Sunday, September 18, 2005


- 'Jefferies Land' Conservation Trust
New conservation trust leaps into action to protect local literary landmark
The newly formed 'Jefferies Land Conservation Trust' has written to English Heritage requesting that the government's protector of historic monuments might place a preservation order on a milestone, opposite the old Coate Cottages. The old stone marker was immortalised in Richard Jefferies' 'Meadow Thoughts', published in 1884 in the book, "The Life of the Fields".
The Trust is concerned that this literary landmark might be removed or damaged as it falls within the proposed development area of Coate.
The opening lines of 'Meadow Thoughts' read:
"The old house stood by the silent country road, secluded by many a long,long mile, and yet again secluded within the great walls of the garden.Often and often I rambled up to the milestone which stood under an oak, to look at the chipped inscription low down--'To London, 79 Miles.' So faraway, you see, that the very inscription was cut at the foot of the stone, since no one would be likely to want that information. It was half hidden bydocks and nettles, despised and unnoticed."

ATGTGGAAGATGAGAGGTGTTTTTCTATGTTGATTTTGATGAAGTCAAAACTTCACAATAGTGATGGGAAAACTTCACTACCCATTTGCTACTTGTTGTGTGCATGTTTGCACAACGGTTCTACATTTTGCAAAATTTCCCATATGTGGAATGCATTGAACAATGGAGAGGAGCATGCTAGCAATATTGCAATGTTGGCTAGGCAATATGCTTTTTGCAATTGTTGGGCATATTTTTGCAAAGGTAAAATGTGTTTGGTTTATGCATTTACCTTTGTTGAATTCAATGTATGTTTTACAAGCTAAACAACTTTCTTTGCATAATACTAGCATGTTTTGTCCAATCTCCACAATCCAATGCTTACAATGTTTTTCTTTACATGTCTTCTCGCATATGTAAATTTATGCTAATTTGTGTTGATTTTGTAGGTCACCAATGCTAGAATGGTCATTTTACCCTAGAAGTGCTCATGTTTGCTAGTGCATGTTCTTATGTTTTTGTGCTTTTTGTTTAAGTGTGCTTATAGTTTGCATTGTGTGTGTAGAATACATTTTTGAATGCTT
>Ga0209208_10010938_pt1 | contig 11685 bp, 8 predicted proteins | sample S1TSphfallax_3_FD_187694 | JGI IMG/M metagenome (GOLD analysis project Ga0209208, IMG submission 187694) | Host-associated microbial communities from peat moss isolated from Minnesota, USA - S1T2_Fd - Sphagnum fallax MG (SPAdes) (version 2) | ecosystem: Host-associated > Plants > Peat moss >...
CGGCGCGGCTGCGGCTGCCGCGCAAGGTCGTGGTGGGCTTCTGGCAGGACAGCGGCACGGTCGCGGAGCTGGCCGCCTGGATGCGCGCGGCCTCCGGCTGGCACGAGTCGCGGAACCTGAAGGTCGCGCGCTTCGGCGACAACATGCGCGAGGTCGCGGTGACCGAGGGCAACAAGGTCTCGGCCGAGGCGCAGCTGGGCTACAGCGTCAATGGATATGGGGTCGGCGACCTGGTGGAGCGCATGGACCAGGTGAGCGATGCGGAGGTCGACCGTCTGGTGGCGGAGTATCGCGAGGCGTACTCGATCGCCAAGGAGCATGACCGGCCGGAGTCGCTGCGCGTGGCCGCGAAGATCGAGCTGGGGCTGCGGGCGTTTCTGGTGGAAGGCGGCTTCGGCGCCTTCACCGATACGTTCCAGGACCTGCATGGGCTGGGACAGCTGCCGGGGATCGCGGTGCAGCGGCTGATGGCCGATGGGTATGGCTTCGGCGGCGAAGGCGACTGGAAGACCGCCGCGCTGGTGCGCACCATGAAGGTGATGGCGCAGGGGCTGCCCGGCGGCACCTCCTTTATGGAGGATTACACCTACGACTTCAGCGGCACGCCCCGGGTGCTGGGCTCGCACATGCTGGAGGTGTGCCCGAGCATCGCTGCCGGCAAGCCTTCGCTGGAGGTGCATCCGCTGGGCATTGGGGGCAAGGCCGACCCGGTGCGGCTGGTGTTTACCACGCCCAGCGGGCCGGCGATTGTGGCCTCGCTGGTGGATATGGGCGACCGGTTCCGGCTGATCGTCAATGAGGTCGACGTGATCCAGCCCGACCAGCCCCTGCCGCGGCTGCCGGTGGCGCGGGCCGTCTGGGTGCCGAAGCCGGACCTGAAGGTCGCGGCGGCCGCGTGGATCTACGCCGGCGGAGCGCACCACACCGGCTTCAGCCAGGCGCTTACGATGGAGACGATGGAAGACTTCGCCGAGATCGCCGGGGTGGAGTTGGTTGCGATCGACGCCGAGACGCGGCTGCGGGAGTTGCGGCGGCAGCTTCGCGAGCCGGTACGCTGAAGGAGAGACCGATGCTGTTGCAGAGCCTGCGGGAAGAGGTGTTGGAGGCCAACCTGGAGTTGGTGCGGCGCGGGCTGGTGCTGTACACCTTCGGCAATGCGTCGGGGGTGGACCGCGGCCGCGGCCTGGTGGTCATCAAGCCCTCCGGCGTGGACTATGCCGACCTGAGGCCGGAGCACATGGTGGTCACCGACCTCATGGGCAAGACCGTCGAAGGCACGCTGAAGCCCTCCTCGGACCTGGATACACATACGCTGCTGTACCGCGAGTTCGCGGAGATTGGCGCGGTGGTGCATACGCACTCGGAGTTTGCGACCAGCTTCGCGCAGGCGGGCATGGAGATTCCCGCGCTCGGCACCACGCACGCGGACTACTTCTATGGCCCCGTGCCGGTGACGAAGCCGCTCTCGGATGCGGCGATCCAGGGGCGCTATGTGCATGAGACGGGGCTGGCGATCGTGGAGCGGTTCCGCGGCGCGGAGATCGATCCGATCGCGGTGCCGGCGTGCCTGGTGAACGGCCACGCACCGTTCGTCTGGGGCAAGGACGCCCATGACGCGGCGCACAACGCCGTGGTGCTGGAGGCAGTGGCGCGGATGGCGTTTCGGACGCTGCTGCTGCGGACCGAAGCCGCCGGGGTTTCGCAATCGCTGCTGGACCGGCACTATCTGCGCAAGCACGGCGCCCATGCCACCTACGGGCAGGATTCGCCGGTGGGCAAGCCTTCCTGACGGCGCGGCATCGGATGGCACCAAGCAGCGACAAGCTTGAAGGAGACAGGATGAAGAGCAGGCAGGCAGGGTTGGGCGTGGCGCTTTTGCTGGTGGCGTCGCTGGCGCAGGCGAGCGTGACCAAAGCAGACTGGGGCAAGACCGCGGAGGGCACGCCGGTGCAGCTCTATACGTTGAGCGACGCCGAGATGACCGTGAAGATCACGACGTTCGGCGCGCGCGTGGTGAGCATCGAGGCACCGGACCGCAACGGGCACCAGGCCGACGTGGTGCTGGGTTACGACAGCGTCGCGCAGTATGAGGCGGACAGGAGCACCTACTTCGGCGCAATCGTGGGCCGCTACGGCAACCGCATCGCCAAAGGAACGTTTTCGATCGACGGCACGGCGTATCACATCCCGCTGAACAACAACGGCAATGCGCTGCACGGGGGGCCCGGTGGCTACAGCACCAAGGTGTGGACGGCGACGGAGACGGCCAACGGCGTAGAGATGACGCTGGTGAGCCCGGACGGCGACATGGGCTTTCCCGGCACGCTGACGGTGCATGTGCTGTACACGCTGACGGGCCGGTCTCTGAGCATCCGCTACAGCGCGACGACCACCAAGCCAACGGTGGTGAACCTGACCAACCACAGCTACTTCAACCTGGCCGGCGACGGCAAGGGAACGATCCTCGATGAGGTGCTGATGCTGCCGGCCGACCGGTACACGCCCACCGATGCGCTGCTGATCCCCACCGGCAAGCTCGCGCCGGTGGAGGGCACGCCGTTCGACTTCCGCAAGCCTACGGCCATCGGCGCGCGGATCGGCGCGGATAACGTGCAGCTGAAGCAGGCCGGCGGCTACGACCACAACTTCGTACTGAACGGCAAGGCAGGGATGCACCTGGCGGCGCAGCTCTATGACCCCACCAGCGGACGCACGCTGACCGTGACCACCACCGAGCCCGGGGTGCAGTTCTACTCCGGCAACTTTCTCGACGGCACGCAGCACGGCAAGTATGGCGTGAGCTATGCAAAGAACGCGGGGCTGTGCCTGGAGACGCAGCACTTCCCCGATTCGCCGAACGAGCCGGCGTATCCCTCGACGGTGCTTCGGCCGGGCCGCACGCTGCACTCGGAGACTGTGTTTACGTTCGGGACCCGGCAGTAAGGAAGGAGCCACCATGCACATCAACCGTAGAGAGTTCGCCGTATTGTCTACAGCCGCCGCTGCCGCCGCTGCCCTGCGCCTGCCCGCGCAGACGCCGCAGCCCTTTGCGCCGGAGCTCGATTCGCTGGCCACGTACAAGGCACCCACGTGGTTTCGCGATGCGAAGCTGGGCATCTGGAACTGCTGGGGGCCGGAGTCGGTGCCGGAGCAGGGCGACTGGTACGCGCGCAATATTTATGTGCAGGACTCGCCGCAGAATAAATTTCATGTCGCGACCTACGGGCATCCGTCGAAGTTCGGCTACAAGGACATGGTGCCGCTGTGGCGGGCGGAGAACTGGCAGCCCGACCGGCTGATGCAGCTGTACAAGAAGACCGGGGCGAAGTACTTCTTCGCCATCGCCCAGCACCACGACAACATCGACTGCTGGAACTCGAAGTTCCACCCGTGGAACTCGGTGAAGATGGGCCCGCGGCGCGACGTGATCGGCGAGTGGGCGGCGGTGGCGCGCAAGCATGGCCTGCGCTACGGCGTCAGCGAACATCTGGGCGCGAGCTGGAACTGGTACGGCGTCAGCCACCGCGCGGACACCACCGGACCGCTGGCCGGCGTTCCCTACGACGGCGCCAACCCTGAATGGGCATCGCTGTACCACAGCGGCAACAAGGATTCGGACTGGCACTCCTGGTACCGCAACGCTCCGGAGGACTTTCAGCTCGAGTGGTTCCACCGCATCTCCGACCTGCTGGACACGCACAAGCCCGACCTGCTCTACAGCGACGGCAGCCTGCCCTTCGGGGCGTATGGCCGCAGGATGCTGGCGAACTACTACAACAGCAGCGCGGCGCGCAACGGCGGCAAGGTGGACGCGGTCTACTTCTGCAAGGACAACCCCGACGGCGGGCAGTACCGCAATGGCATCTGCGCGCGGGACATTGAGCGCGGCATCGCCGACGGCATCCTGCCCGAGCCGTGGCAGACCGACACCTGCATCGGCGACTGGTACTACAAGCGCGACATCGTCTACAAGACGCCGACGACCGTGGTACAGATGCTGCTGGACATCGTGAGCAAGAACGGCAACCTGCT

'Meadow Thoughts' inspired Reginald Arkell, another writer, to seek out the countryside that Jefferies brought alive. Arkell's clue was that he was looking for somewhere "79 miles from London". In his book about Jefferies published in 1933, he records how his investigations led him to Coate and to the famous milestone.The 'old house' is now Jefferies Museum.
Whilst the oak has disappeared the milestone can still be seen along with the nettles alongside the original Coate lane that now runs south of the dual carriageway A4259, MarlboroughRoad.
Today the milestone still stands upright bearing the chipped inscription 'To London 79 miles'. The stone is about 41 inches high and it also displays the mileages to other towns although the inscriptions are not so clear. 'To Swindon 2 miles', 'To Hungerford 14 miles', 'To Marlborough --- miles' andthere is one other illegible place name with just a '9' visible.